After four and a half years of dominating the top spot for the highest-grossing biopic film of all time, Bryan Singer's Bohemian Rhapsody has been surpassed by Christopher Nolan's scientific biopic Oppenheimer. Released in 2018 to mixed reviews, Bohemian Rhapsody earned a surprising $910 million at the box office on a mere $55 million budget. But now, it appears Oppenheimer is taking first place...
Nolan's 2023 film followed Robert J. Oppenheimer's conception and formation of the first atomic bomb and the aftermath of its detonation in Japan. Filmed with a $100 million budget, the movie just earned $912 million at the box office. However, Nolan's luck will likely continue, as the film is expected to reach another $40 million to pass $950 million gross from theatre admissions. Not to mention, this doesn't include at-home purchasing following theatrical release. Oppenheimer may do the unthinkable and join the $1 billion film club. Oppenheimer is not even Nolan's first or second highest grossing to date; 2008's The Dark Knight and 2012's The Dark Knight Rises are still just ahead, with $1.08 and $1.8 billion, respectively. Nolan has joined a small list of filmmakers to earn more than $5 billion collectively from all their films, with Steven Spielberg, James Cameron, the Russo Brothers, Peter Jackson, Michael Bay, and David Yates ahead of him.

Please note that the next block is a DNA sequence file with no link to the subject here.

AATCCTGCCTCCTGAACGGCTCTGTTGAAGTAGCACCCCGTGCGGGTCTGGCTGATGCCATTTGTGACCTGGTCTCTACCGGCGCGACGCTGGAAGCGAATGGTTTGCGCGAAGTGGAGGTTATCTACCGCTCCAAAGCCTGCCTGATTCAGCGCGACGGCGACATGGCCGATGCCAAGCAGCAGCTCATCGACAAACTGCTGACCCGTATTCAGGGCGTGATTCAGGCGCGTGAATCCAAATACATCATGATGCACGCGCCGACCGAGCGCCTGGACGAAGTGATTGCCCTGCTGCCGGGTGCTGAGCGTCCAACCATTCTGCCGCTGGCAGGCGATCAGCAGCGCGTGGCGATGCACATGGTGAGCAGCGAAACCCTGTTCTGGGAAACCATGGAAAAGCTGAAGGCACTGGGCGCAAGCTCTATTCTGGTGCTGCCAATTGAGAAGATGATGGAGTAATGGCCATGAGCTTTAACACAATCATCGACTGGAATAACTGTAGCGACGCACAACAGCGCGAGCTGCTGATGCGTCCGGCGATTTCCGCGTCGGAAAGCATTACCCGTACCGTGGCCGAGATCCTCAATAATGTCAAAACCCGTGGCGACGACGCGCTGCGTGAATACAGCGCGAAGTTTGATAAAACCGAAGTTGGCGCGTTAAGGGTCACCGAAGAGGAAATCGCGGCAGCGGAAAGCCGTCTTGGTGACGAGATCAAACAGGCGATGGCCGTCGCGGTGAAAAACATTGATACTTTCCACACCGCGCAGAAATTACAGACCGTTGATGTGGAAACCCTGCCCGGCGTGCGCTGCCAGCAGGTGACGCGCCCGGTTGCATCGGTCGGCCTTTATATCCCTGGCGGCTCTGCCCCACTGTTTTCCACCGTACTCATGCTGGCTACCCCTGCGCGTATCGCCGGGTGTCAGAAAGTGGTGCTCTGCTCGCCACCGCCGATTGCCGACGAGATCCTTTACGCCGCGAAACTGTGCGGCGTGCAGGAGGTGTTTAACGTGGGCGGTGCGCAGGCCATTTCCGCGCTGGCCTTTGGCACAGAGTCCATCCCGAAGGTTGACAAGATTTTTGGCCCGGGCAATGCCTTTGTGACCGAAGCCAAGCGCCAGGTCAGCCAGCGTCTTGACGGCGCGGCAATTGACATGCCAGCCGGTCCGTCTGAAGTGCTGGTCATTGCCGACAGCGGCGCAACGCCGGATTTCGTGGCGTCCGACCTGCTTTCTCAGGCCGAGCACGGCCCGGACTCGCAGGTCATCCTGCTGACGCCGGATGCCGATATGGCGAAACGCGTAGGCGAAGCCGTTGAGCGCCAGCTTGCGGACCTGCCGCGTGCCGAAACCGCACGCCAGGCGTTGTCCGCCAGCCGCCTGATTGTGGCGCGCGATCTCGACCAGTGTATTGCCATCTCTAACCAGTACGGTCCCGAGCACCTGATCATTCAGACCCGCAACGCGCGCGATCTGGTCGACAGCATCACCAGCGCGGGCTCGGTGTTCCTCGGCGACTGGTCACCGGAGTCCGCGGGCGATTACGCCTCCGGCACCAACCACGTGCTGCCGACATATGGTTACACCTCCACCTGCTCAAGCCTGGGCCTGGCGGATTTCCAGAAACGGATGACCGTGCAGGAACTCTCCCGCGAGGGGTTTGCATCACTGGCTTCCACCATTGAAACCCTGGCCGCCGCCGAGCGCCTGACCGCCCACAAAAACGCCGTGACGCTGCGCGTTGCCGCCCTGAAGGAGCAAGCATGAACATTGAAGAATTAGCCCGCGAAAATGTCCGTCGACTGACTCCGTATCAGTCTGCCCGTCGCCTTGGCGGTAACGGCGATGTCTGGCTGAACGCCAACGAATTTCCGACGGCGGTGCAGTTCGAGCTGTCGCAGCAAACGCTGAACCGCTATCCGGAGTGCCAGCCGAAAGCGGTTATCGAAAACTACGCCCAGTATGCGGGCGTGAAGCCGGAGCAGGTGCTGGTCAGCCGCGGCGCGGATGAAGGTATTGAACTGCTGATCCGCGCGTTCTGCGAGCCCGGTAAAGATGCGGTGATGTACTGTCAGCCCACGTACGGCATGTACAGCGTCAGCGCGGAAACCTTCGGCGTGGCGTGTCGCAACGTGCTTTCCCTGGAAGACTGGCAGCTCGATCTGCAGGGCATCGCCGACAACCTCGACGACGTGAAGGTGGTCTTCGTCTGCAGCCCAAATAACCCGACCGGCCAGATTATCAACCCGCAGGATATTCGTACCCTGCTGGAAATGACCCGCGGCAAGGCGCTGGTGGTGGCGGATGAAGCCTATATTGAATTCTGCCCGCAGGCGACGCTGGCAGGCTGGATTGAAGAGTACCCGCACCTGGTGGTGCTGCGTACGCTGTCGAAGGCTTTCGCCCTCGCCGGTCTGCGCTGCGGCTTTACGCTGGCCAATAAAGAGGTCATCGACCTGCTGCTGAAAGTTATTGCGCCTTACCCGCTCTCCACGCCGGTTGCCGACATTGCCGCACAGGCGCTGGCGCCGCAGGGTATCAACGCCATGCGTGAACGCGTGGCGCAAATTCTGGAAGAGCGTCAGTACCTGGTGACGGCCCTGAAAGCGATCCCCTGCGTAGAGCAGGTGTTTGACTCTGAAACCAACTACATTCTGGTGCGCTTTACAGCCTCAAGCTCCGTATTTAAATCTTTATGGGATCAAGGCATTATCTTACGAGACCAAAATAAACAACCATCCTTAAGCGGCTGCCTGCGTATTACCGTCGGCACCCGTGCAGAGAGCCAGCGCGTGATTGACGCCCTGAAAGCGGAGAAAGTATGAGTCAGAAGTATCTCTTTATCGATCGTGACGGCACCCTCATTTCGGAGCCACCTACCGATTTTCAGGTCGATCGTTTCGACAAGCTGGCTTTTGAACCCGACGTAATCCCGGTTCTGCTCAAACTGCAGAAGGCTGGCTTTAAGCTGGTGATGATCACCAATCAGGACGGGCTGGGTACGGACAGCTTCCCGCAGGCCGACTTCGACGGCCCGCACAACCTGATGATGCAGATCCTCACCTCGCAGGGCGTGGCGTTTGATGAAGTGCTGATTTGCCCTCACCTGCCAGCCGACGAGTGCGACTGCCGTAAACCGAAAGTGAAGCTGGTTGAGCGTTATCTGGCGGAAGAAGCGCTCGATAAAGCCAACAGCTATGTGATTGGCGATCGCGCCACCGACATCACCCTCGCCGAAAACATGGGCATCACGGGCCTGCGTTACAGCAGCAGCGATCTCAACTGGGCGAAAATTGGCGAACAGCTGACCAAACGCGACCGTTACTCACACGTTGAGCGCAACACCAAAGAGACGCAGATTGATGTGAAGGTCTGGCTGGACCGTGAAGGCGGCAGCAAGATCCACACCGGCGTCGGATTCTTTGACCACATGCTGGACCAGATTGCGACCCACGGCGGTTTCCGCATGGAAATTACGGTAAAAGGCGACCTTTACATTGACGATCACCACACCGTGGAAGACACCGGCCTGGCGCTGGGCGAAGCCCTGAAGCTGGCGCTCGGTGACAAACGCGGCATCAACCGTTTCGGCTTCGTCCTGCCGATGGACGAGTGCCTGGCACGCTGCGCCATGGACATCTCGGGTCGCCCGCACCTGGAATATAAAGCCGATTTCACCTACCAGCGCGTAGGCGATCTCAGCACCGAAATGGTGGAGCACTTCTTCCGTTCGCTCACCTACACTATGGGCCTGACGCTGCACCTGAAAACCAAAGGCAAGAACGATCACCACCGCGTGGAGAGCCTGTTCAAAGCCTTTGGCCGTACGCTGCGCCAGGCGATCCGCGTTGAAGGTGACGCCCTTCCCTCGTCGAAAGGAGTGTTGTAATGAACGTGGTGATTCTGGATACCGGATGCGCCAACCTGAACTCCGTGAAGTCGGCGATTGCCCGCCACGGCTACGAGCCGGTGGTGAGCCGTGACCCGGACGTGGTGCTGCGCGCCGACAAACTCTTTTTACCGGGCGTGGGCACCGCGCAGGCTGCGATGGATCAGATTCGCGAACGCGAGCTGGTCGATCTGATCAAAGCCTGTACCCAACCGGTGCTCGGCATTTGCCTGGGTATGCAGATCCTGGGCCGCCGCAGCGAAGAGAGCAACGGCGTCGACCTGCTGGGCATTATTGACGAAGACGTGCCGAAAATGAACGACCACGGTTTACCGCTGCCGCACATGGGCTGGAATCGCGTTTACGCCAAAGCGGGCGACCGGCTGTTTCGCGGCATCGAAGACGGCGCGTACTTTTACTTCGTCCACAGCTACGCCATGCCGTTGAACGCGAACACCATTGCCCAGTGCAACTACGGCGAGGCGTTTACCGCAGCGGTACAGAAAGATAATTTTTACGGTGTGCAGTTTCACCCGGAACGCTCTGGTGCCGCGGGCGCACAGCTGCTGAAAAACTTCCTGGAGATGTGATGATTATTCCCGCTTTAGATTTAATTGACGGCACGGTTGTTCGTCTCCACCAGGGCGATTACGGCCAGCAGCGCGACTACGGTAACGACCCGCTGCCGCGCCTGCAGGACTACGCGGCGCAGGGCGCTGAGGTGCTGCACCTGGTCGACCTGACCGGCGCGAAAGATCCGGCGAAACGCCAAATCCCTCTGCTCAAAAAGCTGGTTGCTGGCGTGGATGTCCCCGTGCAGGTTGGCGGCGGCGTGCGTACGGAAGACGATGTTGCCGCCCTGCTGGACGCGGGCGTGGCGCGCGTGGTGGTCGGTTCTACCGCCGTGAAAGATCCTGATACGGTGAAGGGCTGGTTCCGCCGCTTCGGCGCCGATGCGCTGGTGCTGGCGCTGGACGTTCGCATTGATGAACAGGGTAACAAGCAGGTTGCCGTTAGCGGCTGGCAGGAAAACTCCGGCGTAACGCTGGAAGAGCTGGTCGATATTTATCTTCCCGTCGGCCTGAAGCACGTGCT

Considering its lengthy three-hour runtime and heavy subject matter, the success of Oppenheimer has surprised the world. As the third-highest-grossing film of the year, much of its achievement is owed to the Barbeinheimer trend that dominated social media for the first half of 2023. The release of Oppenheimer and that of Greta Gerwig's billion-dollar hit Barbie were announced almost simultaneously, and fans devoted months to planning a dual screening of both films on the same day.
The news of Oppenheimer's defeat over Bohemian Rhapsody came only a few months after Bryan Singer expressed interest in creating a sequel to the Rami Malek-led biopic. He told the press, "It's finding the right script. It actually took us 12 years to find the right script for the first one, so I guess it's no surprise that it's not easy."